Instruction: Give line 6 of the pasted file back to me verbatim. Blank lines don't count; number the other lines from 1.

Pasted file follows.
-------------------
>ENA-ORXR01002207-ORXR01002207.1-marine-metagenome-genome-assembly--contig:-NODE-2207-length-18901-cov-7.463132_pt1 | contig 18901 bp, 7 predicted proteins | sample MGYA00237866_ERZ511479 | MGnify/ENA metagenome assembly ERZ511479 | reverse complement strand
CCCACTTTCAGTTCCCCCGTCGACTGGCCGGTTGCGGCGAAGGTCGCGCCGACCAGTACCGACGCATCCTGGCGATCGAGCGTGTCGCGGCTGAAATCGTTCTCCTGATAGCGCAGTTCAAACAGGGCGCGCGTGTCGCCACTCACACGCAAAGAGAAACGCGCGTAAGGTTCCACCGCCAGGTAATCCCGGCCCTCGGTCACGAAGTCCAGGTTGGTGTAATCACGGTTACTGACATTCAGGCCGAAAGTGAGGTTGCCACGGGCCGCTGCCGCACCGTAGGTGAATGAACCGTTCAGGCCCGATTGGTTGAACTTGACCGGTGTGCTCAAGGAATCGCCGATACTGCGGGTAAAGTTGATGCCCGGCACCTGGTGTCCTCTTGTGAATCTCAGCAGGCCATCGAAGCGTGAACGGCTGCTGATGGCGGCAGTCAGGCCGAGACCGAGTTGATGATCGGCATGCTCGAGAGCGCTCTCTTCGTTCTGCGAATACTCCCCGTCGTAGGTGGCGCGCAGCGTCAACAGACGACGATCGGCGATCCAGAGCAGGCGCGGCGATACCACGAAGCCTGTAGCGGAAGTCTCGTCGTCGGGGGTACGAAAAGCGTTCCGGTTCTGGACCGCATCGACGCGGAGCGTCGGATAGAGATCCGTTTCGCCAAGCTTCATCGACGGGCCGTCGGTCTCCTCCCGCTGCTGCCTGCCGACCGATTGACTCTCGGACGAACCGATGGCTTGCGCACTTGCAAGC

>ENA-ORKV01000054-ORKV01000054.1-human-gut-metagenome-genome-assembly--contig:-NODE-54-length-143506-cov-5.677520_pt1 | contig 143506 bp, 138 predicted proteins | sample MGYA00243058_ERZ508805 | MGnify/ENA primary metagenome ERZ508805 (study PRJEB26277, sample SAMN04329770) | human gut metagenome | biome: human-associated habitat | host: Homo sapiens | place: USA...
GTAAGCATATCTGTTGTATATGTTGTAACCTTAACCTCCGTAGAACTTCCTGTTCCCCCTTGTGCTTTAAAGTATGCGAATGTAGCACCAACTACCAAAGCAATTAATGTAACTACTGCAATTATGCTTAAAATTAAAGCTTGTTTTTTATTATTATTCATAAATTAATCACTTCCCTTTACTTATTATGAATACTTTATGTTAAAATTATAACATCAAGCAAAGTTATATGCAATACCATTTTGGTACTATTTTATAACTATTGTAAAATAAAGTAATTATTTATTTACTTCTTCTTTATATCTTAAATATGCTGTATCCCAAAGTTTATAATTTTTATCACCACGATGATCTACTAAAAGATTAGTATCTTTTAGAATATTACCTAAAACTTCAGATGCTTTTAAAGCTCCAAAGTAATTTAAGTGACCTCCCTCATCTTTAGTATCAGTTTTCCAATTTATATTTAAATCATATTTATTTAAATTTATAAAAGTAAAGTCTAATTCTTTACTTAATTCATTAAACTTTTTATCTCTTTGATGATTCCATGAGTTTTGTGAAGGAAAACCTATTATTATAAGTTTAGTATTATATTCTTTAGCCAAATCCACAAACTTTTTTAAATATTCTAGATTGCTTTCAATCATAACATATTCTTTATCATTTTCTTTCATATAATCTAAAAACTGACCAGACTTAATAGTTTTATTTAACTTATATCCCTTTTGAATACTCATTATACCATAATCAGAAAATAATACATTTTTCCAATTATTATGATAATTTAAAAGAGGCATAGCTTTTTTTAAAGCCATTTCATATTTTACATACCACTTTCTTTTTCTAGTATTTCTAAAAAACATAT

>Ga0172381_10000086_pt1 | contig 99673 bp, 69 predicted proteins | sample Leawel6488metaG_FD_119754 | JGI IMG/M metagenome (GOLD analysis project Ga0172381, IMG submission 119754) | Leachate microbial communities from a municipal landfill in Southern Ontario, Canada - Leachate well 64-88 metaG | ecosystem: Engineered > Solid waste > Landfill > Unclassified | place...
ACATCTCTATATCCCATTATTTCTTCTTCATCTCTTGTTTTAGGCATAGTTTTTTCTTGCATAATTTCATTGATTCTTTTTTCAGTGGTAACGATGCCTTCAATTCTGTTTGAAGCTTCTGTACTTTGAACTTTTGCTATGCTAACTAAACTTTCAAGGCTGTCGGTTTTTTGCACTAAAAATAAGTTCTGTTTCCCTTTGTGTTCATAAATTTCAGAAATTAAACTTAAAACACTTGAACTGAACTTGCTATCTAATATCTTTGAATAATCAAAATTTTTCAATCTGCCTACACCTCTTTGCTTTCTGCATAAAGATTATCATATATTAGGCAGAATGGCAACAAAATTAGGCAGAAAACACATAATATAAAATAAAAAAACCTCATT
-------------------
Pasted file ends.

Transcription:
ACATCTCTATATCCCATTATTTCTTCTTCATCTCTTGTTTTAGGCATAGTTTTTTCTTGCATAATTTCATTGATTCTTTTTTCAGTGGTAACGATGCCTTCAATTCTGTTTGAAGCTTCTGTACTTTGAACTTTTGCTATGCTAACTAAACTTTCAAGGCTGTCGGTTTTTTGCACTAAAAATAAGTTCTGTTTCCCTTTGTGTTCATAAATTTCAGAAATTAAACTTAAAACACTTGAACTGAACTTGCTATCTAATATCTTTGAATAATCAAAATTTTTCAATCTGCCTACACCTCTTTGCTTTCTGCATAAAGATTATCATATATTAGGCAGAATGGCAACAAAATTAGGCAGAAAACACATAATATAAAATAAAAAAACCTCATT